BBC and the use of superlatives

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marisca
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BBC and the use of superlatives

Postby marisca » Thu Nov 14, 2013 2:44 pm

When I was at school some time was spent on dinging grammar into my head with the consequence that I believe as absolute the concept that adjectives ending in "...er" apply to a subject number of 2 and "...est" to 3 or more. According to the BBC the UK is sending HMS Illustrious, our "biggest aircraft carrier" to the Philippines. Can anyone name the other 2 (or more)? Or could it be that the ability to carry a Lynx helicopter now makes a ship into an "aircraft carrier"?

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Re: BBC and the use of superlatives

Postby mm5aho » Thu Nov 14, 2013 5:04 pm

HMS Ocean? Albion, Bulwark?
(is a helichopper an aircraft?)

And I forgot HMS Queen Elizabeth, and HMS Price of Wales. (though they don't float too well yet!)
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marisca
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Re: BBC and the use of superlatives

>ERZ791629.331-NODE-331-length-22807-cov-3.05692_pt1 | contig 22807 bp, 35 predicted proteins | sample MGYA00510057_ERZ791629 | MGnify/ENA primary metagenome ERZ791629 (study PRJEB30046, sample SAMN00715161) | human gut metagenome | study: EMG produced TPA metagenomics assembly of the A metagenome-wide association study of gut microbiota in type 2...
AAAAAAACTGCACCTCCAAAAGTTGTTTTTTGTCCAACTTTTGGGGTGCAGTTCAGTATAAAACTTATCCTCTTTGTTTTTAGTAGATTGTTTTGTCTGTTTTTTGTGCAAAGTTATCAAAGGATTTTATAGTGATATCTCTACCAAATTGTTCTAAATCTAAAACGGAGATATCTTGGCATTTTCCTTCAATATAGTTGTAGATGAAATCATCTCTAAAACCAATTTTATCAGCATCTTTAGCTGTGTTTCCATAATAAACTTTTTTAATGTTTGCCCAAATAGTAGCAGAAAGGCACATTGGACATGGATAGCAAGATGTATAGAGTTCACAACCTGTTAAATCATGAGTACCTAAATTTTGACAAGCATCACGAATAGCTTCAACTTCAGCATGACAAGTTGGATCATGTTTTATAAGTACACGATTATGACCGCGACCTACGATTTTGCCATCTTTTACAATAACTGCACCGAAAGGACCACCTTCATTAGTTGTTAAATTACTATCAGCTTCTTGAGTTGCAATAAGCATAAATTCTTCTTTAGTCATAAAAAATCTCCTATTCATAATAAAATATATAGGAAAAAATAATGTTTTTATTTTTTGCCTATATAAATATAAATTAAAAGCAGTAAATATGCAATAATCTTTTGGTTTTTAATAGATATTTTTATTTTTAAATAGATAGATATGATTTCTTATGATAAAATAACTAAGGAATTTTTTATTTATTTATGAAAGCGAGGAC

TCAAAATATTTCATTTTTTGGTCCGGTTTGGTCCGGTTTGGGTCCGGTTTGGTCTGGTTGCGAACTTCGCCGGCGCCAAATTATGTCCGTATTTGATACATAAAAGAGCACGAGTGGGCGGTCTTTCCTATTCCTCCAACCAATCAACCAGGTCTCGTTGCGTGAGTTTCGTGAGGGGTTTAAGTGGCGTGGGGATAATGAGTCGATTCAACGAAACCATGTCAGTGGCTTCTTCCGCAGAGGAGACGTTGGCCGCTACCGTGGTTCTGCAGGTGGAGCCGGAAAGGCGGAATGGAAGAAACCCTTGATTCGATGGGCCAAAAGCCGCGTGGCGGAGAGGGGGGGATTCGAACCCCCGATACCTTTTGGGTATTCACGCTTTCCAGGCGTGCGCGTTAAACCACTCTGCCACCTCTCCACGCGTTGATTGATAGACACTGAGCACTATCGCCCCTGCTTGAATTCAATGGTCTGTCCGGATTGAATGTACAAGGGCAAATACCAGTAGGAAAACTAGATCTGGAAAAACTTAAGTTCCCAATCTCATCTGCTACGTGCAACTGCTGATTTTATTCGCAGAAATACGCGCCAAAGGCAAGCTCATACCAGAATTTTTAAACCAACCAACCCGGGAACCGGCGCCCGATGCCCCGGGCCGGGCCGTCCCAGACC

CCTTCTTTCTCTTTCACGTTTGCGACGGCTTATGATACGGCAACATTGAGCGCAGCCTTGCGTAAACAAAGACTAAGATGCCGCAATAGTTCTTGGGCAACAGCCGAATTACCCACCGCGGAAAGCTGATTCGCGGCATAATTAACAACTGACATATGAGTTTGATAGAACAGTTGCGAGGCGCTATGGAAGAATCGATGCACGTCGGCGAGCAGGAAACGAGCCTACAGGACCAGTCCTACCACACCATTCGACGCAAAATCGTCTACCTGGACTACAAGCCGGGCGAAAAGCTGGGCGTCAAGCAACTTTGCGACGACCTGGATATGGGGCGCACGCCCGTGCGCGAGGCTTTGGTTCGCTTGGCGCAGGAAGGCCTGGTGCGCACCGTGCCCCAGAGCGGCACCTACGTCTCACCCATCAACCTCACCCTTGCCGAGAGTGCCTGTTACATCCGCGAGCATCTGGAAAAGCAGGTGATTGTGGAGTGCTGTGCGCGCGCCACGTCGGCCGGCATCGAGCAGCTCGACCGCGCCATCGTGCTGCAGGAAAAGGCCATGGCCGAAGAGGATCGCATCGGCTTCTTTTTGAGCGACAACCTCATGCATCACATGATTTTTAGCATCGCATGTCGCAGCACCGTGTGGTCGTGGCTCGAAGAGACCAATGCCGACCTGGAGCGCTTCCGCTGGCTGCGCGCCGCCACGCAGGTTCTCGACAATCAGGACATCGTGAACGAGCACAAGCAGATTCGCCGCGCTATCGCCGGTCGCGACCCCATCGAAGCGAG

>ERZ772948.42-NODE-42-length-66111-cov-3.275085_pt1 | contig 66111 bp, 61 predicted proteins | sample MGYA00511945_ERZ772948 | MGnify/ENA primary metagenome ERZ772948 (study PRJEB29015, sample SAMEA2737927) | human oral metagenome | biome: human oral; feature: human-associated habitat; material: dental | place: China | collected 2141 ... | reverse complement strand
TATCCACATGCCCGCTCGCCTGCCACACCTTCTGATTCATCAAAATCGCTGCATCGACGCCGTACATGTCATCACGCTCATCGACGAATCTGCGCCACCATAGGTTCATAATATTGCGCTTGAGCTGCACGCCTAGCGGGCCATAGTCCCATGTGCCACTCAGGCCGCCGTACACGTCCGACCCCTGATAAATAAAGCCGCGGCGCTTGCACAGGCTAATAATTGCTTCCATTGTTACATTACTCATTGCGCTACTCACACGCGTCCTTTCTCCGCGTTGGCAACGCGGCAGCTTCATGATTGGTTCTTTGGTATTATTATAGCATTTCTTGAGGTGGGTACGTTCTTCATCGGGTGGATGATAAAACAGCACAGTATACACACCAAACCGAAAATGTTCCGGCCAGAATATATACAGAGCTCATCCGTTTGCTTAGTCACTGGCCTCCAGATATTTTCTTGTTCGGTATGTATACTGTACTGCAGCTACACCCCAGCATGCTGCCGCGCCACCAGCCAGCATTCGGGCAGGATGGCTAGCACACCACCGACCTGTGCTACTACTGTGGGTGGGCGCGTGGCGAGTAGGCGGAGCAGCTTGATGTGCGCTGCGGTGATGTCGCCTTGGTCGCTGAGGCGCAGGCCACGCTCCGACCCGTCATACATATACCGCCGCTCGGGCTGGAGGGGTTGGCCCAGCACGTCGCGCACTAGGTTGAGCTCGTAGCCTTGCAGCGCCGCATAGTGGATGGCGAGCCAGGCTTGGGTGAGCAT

Postby marisca » Thu Nov 14, 2013 7:02 pm

Helicopters are indeed aircraft but an "aircraft carrier" surely denotes a vessel capable of launching and recovering fixed wind aircraft, not that the UK has any suitable planes.

The use of the term by the BBC may give the ignorant public the idea that the UK are still in the "Top Gun" league.

HMS Bulwark might have a problem launching and recovering a Tiger Moth, never mind a F-18

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Re: BBC and the use of superlatives

Postby Mark » Thu Nov 14, 2013 9:05 pm

marisca wrote:Helicopters are indeed aircraft but an "aircraft carrier" surely denotes a vessel capable of launching and recovering fixed wind aircraft, not that the UK has any suitable planes.


IIRC Illustrious isn't an Aircraft Carrier it's a Through Deck Cruiser.


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